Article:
The Cell Cycle (p. 96-97)
A series of events that takes place from one cell division to the next.
Oncologist (p. 97)
Doctors who diagnose, study, and treat cancers.
Interphase (p. 97)
The stage of the cell cycle that makes up most of the life of a (eukaryotic) cell, including growth, development, and DNA copying.
Mitosis (p. 98-99)
The processes in which the nucleus divides to form two identical nuclei. There are 4 main steps: prophase, metaphase, anaphase, and telophase.
Cytokinesis (p. 99-100)
During this period of time the cytoplasm with organelles evenly distributed divides and 2 identical daughter cells are formed.
Mass of genetic material composed of DNA and proteins that condense to form chromosomes. Located in the cell's nucleus.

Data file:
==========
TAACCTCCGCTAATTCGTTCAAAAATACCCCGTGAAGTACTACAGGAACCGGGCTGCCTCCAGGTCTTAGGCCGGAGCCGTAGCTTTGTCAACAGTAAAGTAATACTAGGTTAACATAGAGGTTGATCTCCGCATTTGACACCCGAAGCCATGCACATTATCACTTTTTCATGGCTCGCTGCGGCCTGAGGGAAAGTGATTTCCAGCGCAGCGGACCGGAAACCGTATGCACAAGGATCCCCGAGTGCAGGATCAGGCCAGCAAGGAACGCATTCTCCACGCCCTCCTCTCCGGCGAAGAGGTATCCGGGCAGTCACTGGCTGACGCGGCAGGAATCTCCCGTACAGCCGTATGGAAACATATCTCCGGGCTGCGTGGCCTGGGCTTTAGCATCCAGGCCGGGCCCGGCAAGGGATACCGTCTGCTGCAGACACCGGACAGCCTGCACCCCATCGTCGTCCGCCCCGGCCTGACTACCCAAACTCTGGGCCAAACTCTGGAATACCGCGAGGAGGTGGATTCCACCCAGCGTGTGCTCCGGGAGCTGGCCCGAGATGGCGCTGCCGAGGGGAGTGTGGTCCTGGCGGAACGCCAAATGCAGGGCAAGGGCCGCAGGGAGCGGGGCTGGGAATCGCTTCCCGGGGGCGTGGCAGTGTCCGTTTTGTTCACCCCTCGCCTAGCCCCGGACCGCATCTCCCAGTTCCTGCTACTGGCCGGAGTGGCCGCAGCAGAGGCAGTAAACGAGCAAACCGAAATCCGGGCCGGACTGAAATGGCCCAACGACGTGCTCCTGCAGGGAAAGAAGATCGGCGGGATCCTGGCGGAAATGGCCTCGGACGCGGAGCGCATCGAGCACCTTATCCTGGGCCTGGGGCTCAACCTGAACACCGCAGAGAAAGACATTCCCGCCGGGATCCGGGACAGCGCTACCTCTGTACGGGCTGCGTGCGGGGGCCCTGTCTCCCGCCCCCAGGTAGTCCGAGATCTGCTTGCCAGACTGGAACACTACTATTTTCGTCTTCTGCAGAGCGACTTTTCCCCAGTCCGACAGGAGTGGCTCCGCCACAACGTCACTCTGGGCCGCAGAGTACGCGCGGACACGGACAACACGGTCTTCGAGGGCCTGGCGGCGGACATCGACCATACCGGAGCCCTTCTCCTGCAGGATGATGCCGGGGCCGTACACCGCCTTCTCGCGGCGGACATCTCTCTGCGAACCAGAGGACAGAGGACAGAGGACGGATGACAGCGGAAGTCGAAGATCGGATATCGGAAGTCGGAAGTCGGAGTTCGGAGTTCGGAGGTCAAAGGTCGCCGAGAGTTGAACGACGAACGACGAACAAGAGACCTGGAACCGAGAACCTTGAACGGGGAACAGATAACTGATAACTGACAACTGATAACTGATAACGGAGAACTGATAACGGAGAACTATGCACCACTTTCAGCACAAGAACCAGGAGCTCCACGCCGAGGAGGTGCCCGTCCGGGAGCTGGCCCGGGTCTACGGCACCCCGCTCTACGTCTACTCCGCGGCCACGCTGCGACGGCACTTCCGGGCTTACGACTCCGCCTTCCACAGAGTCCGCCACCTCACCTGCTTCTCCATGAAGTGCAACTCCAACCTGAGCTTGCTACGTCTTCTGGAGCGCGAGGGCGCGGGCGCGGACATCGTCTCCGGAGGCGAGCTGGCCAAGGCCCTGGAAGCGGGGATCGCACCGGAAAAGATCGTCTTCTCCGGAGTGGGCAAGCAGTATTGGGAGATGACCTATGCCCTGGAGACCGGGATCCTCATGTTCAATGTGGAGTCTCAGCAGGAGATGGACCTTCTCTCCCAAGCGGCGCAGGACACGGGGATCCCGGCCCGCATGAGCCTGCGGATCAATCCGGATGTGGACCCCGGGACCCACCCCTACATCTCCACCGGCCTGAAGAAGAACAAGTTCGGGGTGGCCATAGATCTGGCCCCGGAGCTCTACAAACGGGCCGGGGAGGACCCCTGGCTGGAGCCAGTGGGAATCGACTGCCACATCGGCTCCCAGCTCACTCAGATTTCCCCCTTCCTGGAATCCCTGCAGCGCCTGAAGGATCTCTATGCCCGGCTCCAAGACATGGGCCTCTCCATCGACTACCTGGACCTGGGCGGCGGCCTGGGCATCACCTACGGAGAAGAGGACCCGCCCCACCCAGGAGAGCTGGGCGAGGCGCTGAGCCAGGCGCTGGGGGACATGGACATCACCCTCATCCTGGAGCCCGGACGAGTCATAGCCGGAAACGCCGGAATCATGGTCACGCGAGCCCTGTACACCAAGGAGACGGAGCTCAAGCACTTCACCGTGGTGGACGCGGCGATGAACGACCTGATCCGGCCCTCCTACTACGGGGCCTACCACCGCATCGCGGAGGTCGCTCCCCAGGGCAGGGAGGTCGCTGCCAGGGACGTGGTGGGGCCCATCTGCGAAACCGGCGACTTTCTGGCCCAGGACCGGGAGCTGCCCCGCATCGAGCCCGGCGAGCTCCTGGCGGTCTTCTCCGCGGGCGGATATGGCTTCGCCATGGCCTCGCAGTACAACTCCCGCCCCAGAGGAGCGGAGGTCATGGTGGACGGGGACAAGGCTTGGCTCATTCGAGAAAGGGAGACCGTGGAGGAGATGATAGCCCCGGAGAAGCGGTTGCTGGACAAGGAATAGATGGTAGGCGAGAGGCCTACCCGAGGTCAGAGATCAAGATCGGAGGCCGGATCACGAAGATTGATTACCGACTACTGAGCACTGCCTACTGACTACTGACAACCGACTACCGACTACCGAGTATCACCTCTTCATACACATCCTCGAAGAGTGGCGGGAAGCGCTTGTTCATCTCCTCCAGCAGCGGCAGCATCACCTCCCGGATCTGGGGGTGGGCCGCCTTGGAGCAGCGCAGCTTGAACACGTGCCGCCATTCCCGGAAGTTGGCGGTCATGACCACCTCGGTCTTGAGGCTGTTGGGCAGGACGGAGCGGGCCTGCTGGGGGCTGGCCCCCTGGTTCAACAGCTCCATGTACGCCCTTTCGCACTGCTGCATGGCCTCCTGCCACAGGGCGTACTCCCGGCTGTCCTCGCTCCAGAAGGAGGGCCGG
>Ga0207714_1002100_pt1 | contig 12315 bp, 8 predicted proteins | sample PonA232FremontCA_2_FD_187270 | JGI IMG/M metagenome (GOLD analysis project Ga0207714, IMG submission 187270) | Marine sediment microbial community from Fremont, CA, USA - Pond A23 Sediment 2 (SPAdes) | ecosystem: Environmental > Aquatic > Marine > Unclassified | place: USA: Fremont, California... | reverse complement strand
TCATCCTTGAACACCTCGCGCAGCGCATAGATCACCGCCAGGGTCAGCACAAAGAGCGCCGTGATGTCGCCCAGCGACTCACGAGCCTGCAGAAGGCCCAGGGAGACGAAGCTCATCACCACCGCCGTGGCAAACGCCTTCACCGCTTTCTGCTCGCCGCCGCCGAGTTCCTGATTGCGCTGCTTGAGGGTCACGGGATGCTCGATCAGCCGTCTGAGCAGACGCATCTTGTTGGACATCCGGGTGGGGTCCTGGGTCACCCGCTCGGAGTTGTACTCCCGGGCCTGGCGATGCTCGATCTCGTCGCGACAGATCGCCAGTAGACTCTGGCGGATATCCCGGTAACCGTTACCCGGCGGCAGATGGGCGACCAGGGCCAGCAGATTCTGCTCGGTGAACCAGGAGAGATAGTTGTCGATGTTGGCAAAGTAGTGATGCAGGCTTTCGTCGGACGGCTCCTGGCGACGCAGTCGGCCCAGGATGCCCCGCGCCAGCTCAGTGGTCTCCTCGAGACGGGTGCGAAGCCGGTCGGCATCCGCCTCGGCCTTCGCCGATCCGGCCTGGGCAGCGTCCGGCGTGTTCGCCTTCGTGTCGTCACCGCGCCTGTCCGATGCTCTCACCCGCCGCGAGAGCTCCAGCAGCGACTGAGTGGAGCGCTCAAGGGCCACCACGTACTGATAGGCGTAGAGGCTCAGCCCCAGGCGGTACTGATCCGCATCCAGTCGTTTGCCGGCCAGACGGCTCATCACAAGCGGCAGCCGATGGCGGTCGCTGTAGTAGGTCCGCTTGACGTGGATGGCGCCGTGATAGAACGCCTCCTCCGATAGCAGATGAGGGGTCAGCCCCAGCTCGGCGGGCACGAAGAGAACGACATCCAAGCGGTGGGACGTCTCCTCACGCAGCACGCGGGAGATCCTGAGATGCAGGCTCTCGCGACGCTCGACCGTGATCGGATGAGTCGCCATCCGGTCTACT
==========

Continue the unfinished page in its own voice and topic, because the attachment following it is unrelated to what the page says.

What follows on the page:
Chromosome (p. 98)
A structure in the nucleus that contains the hereditary material (DNA).
Chromatid (p. 98)
One of the two identical DNA strands found in a duplicated chromosome.
Centromere (p. 98)
The structure that holds the two chromatids together in a duplicated chromosome.
Centrioles (p. 98)
They appear during prophase and help organize the spindle fibers which begin to stretch across the cell.
Spindle Fibers (p. 98)
They help move the chromosomes during mitosis (they attach to the centromeres and move each chromosome to an opposite end of the cell).
Asexual Reproduction (p. 101)
A process in which a new organism (sometimes more than one) is produced from one organism. It has hereditary material that is identical to the parent organism.
Budding (p. 102)
A type of asexual reproduction in which a new organism grows from the body of the parent organism. Ex: Hydra.
Regeneration (p. 102)
A type of (asexual) reproduction that uses mitosis and cell division to re-grow new body parts. Ex: starfish regenerate missing arms.